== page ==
Isn’t it ironic? During the season when we face the most temptation to overindulge our appetite, we are most likely to slow down and neglect our exercise program. Colder temperatures; rain and snow; fewer hours of daylight; and a busy holiday schedule are all factors that might push exercise to the bottom of our “to do” list.

But our need for exercise doesn’t take a winter break. Study after study demonstrates that the prime factor for aging well is physical activity…and the winter weight gain and slowdown that many of us experience can make that a challenge.

Weight gain isn’t the only consequence of neglecting our fitness program in the colder months. People with a sedentary winter lifestyle are more at risk for the following health problems:

  • Seasonal depression
  • Infectious diseases
  • Sleep problems
  • Injury when resuming exercise in the spring

But the good news is that you can remain fit by changing your routine for the season, and by taking a few simple health and safety precautions.

Continue Your Outdoor Activities

If walking, cycling, or other outdoor activities are part of your fitness routine, with a few modifications and a little planning you can safely continue during the cooler months. In all but the coldest days, keeping up a brisk pace will warm you up fast.

To safely continue your outdoor regimen for winter, also remember:

  • For comfort and to avoid hypothermia (a dangerous drop in body temperature), dress right for cold temperatures and wind.
  • Wearing several layers of water- and wind-resistant clothing is the best way to hold in body heat, and you can shed or add layers as you warm up and cool down. Don’t forget a hat or hood, gloves and scarf.
  • If you wear rain gear, choose a fabric that “breathes.” Sporting goods and outdoor wear stores feature a variety of high-tech materials that repel water and block the wind, but let perspiration evaporate.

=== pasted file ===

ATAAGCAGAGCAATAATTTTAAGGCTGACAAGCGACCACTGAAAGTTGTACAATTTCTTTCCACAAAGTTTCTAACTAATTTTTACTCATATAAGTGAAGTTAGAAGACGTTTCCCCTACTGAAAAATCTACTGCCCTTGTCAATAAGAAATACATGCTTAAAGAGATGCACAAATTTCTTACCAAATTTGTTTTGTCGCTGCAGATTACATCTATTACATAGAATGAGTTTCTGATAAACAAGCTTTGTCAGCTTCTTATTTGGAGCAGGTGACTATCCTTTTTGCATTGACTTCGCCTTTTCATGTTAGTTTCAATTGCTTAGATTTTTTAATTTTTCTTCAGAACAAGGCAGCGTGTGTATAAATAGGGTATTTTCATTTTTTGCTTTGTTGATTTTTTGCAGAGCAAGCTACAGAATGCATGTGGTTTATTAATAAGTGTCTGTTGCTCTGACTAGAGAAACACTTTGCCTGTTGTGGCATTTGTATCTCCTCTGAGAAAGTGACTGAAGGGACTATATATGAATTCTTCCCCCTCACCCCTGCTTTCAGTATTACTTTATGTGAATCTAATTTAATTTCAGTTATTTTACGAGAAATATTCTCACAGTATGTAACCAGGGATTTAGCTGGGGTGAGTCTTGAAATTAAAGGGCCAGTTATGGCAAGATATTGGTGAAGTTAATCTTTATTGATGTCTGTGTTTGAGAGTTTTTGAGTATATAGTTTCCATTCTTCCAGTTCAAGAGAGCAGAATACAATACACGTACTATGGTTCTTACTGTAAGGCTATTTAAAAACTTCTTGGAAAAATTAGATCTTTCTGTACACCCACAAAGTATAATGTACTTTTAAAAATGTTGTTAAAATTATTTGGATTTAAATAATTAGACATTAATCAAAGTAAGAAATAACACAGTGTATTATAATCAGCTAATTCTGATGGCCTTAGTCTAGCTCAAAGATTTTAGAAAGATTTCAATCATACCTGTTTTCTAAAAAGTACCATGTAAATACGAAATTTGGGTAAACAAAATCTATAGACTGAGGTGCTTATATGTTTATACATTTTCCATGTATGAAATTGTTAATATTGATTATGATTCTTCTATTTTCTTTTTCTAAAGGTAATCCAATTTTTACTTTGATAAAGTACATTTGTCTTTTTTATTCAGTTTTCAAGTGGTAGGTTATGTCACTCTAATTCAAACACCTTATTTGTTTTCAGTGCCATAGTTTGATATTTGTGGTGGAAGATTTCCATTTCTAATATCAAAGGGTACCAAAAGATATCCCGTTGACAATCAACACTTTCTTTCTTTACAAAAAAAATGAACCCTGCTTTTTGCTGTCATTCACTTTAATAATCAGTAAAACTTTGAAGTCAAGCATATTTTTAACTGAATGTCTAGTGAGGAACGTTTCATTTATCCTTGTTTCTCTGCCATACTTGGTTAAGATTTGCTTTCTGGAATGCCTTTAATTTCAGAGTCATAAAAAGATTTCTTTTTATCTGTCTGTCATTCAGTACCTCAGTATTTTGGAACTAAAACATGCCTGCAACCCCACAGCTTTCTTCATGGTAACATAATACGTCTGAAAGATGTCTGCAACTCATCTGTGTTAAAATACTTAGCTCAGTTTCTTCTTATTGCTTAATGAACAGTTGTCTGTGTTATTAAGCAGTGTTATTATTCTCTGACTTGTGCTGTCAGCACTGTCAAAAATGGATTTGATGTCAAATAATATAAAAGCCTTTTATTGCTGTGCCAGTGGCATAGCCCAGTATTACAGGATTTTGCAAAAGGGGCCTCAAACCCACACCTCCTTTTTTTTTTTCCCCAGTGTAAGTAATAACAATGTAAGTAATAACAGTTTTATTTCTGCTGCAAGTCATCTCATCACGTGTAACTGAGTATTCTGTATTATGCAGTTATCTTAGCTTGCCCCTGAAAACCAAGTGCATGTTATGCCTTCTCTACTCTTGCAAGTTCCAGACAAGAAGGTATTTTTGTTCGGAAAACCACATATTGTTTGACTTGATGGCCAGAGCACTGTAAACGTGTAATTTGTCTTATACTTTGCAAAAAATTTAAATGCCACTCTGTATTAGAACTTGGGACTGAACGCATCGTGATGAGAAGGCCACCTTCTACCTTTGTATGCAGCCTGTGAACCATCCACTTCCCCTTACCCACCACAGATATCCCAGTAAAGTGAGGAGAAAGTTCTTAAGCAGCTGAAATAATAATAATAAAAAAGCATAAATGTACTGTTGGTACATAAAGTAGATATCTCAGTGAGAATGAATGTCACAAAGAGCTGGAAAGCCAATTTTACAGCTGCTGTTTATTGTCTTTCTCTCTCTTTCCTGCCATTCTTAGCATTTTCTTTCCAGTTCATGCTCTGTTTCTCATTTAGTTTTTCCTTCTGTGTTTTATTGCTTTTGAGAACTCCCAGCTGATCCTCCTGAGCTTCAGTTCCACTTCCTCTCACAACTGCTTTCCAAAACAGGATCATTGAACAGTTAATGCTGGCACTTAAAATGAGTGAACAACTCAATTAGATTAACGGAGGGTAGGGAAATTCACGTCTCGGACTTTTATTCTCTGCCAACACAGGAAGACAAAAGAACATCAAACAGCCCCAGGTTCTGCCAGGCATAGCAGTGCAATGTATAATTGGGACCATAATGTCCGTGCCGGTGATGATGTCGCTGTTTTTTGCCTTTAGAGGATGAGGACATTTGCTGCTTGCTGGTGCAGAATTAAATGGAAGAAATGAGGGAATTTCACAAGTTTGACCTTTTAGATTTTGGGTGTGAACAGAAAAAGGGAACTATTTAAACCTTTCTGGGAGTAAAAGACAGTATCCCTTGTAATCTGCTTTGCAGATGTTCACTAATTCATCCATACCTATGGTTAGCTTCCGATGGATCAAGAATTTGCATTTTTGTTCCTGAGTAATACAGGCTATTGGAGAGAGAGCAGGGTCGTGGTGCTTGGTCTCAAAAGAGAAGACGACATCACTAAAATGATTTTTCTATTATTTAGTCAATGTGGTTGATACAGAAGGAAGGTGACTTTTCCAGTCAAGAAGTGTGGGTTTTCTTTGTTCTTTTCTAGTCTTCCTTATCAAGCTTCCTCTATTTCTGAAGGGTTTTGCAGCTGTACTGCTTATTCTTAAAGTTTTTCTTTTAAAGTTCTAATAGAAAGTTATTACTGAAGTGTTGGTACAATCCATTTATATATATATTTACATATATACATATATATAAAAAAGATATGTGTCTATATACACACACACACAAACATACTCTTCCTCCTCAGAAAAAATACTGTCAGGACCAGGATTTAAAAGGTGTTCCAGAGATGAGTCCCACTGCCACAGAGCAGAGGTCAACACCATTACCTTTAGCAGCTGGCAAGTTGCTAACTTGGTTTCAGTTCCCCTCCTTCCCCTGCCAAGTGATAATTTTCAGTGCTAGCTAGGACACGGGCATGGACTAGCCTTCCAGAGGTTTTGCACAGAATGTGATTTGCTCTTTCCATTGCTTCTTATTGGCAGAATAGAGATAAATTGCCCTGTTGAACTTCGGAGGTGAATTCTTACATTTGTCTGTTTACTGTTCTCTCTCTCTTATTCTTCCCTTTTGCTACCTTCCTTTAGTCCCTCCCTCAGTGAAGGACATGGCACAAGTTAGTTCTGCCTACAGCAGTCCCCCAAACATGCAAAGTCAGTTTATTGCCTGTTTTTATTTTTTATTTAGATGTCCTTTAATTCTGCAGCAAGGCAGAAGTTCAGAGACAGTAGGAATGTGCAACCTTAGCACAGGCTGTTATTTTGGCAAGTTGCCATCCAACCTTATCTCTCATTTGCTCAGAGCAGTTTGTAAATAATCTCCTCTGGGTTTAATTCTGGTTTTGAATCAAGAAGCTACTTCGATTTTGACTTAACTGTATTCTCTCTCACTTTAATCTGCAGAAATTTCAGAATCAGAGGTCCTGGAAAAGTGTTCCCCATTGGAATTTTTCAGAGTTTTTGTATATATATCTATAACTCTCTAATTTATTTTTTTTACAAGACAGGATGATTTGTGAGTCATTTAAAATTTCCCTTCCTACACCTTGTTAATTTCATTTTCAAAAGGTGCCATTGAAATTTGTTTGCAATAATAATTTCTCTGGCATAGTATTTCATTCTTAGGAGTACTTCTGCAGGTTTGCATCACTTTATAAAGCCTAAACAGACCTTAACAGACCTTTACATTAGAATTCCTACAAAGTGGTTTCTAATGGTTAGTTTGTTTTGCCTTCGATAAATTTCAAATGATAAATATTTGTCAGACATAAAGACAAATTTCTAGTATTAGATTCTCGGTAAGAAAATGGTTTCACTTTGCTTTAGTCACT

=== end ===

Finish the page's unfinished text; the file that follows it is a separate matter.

• Your shoes should be waterproof and well-fitted with good traction and ankle support. Keep your feet dry and warm with the right socks.
  • Pay attention to the weather and be aware of the wind chill factor. On windy days, your body temperature can lower much faster. Be aware of the symptoms of hypothermia and frostbite.
  • If you walk at dusk or after dark, make yourself more visible by wearing reflective clothing. Carry a flashlight. Be extra cautious when crossing streets. Remember, it is harder for drivers to see you than it is for you to see them!
  • Don’t neglect your warm-up. A longer stretching phase and slower movements at the beginning of your workout help prevent muscle or tendon injury.
  • Use caution and good sense to avoid any situation or condition that might trip you up, such as ice, slippery leaves, and poorly lit walkways.
  • Dry, cold winter air can lead to dehydration, so drink plenty of water.

Try Winter Sports for Variety

Winter snow might also offer the opportunity for adding extra activities to your fitness routine. If your healthcare provider gives you the thumbs up, try snowshoeing or cross-country skiing. Keep in mind the precautions above, and in addition:

  • If you’re a first-timer or inexperienced, be sure to get professional training first.
  • Know the weather conditions before you head out in the snow and keep windchill in mind.
  • Bring a buddy if you can.
  • Bring snacks and water.
  • Carry your cell phone.
  • Use appropriate gear, in good condition.
  • Remember to dress warmly in layers to avoid the danger of hypothermia, frostbite, and other cold injuries.
  • Sunblock and sunglasses are as important during snow sports as in the summer.

What About Indoor Opportunities?

When the weather is just too miserable or it’s too dark, alternate with indoor fitness activities. Here are some indoor alternatives you can try:

  • Join a gym.
  • Check out local senior fitness classes.
  • Take up mall walking, or go to an indoor track.
  • Take a swimming or water aerobics class at an indoor pool.
  • Invest in a treadmill or other home exercise equipment.
  • Work out at home with an exercise or tai chi video.

Winter doesn’t mean hibernation. You still should get 30 minutes or more of physical exercise most days of the week. But with a little planning and preparation, you can continue to be active even in the winter months.

Remember, before starting any new or expanded exercise program, check with your doctor or other health care provider. Ask for a “physical activity RX” that’s right for you.

Share This Story!